The Covid-19 pandemic has seen an increase in mental health problems due to multiple factors. In particular, research shows that survivors of the infection are vulnerable to developing generalized anxiety disorder, post-traumatic stress disorder and depression. In this blog we focus on the signs and symptoms of some of these mental health conditions and offer advice on when and how to seek help.

We can easily take our mental health and wellbeing for granted. And it can be hard to recognise when difficulties start to emerge, particularly if we have no previous experience of mental health problems. But the spike in common mental health issues as a result of Covid, highlights how many of us may now be vulnerable, even if we have never suffered mental health difficulties before.

Symptoms to watch out for

If you’ve not been feeling yourself since the pandemic hit, check out these symptoms and find out if you need to take action to look after your mental wellbeing:

Anxiety

  • Feeling nervous or on edge
  • Worrying too much about different things
  • Trouble relaxing
  • Being so restless that it is hard to sit still
  • Becoming easily annoyed or irritable
  • Feeling afraid as if something awful may happen

Depression

  • Loss of interest or pleasure in doing things
  • Feeling down, low or hopeless
  • Trouble falling or staying asleep, or sleeping too much
  • Feeling tired or having little energy
  • Poor appetite or overeating
  • Feeling bad about yourself (e.g. that you are a failure or have let yourself or your family down)
  • Trouble concentrating on things, such as work or watching television
  • Moving or speaking more slowly than usual, or being restless or fidgety
  • Having thoughts that you would be better off dead or of hurting yourself in some way

Post-traumatic stress

  • Repeated disturbing memories, thoughts or images of a stressful experience from the past
  • Feeling very upset when something reminds you of a stressful experience from the past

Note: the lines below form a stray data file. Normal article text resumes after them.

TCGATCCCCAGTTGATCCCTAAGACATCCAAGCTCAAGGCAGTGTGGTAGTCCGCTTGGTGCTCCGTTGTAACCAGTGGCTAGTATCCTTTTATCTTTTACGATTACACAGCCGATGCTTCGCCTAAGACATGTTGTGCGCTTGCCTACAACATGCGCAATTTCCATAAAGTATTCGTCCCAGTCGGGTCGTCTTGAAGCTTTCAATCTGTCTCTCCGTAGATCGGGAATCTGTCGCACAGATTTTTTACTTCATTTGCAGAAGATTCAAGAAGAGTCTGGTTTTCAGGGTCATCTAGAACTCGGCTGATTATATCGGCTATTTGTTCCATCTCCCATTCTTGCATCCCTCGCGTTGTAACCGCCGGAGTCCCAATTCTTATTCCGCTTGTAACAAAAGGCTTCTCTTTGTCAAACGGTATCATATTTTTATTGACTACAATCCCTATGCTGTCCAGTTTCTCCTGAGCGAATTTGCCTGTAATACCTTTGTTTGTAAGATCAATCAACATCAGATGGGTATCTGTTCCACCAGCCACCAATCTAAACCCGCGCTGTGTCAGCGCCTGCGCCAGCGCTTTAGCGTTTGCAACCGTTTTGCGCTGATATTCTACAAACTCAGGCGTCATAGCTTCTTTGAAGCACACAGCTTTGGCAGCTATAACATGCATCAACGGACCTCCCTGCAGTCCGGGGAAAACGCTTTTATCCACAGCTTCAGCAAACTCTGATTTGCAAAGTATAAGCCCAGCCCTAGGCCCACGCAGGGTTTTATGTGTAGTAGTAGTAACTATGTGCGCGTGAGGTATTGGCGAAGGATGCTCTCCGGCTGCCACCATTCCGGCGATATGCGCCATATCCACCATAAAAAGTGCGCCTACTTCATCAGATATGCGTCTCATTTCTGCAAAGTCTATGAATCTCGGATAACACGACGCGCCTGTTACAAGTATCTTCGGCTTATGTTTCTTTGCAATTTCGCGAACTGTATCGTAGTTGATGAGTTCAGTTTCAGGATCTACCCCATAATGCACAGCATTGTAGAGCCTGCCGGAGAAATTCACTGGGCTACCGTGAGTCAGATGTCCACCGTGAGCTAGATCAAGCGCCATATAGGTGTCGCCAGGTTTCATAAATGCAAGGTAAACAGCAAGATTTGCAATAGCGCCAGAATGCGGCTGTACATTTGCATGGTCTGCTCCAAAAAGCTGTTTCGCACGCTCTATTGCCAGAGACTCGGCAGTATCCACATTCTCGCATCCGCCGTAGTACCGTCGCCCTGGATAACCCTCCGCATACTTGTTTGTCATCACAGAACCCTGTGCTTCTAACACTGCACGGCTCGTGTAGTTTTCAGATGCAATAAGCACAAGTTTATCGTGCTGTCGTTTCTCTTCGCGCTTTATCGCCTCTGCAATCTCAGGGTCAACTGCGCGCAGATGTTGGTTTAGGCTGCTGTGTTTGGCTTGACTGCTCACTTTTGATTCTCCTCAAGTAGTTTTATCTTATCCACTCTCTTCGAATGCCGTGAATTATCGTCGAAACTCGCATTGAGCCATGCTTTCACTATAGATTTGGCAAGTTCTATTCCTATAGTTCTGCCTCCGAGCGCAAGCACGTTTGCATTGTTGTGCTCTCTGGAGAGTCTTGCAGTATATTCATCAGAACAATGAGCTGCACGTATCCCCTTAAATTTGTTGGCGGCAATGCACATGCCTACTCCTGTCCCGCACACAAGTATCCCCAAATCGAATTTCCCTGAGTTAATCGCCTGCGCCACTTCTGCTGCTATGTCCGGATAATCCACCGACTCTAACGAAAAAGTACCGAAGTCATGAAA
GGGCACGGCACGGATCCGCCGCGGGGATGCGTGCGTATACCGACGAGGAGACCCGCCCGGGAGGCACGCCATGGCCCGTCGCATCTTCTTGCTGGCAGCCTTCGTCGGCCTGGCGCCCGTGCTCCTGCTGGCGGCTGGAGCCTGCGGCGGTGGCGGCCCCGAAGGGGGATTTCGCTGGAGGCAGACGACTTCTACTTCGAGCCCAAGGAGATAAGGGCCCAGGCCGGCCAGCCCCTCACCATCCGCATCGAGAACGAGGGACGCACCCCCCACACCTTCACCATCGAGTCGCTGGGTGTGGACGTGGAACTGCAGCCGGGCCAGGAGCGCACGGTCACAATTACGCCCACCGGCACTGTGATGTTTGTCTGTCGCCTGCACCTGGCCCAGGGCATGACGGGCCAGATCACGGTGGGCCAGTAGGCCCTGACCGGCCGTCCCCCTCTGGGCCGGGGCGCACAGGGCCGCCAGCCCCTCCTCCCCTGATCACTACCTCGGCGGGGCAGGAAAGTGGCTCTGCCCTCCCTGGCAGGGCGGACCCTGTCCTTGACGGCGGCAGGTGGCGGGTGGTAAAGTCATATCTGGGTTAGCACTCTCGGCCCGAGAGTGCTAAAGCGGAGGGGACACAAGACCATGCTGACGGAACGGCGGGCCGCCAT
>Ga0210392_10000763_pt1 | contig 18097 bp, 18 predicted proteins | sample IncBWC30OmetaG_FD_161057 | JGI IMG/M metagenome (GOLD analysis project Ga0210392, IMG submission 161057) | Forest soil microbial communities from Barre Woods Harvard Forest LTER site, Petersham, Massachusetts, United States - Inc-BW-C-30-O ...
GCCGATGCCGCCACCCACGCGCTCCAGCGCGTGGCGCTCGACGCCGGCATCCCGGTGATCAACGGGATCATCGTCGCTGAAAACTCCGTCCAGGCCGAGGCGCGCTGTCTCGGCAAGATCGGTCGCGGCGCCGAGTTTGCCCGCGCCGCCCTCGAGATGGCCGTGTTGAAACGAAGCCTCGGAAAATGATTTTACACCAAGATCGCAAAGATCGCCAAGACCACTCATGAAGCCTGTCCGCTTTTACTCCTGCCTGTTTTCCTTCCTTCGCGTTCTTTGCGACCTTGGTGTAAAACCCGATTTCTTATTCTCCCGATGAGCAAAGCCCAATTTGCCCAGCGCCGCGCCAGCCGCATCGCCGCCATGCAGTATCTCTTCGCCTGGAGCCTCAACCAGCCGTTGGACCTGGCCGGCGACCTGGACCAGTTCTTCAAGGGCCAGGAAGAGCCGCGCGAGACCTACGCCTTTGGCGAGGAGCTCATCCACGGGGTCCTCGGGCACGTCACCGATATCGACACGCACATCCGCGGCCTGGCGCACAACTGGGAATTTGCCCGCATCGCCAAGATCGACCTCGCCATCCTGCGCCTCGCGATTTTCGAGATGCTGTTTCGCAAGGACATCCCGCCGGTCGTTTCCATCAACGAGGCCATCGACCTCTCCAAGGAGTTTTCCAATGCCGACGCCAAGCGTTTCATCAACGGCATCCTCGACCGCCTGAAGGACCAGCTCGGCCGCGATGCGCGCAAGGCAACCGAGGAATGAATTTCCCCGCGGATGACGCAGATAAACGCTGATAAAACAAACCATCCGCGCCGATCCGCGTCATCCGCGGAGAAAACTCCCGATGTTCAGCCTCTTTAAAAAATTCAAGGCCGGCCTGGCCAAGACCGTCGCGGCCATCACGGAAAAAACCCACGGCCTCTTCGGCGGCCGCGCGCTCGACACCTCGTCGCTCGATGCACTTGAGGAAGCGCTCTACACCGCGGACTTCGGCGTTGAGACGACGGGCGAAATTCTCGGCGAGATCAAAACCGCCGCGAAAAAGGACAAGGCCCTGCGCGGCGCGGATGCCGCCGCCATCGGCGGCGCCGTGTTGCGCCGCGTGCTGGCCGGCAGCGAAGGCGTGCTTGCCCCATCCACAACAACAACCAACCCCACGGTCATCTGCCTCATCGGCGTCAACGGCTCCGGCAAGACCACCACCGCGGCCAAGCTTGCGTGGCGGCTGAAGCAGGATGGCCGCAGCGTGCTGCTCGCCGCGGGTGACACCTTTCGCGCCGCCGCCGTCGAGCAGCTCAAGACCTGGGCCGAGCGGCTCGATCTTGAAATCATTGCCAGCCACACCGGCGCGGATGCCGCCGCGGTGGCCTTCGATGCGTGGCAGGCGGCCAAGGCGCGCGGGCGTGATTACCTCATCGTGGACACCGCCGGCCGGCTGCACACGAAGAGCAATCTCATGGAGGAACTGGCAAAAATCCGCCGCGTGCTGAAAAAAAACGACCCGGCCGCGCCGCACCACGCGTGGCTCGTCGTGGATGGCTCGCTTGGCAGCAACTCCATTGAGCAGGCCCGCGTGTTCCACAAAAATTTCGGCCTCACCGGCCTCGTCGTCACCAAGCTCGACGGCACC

• Avoiding activities or situations because they remind you of a stressful experience from the past
  • Feeling distant or cut off from other people
  • Feeling irritable or having angry outbursts
  • Having difficulty concentrating

If any of these symptoms have been troubling you for several days or increasingly over the last 2 weeks, it might be time to consider seeking some help or advice. In particular, if the difficulties you have identified make it hard for you to do your work, take care of things at home or get along with other people, then it is important that you access some support.

Accessing mental health support

See your doctor

The best place to start is to talk things through with your GP. They will ask you some questions and try to help you make sense of your symptoms. This opportunity to share your concerns will help you understand what is going on for you. Finding out that there is something you can do often comes as a relief and you may experience an easing of symptoms straight away. Following your consultation, your GP may ask you to keep in regular contact with them, offer you self-help materials or guidance, or refer you to an organisation offering specialist counselling or talking therapies.

Self-refer

In the UK you can access some key NHS services via self-referral. These services, known as Improving Access to Psychological Therapies services, draw on a number of evidence-based therapy models to help people manage and overcome mental health difficulties.

Online counselling or therapy

Online resources for mental health support are also available. It is important to ensure the mental health practitioner you see is suitably qualified and trained to work ethically online.

Find a private therapist

You can find a private therapist who has the necessary qualifications through the British Association of Counselling and Psychotherapy, British Psychological Society, British Association of Behavioural and Cognitive PsychotherapyEMDR Association. Be sure to check that the practitioner you choose is registered with the HCPC, the governing body that regulates health and social care providers.

Other sources of help

In addition to the links and organisations mentioned here, the NHS has set up a website with information for sufferers, friends and family on coping with the aftermath of Covid infection. There is also more general information from the NHS on accessing support for mental health challenges.

If you found this helpful and would like to read more bitesize tips to boost your health and wellbeing at work and at home, check out some of the other blogs in this series. You might also like to join our Facebook group UR Resilient, where members are busy sharing creative and inspiring ideas to build personal resilience and maintain a positive mindset during this challenging time.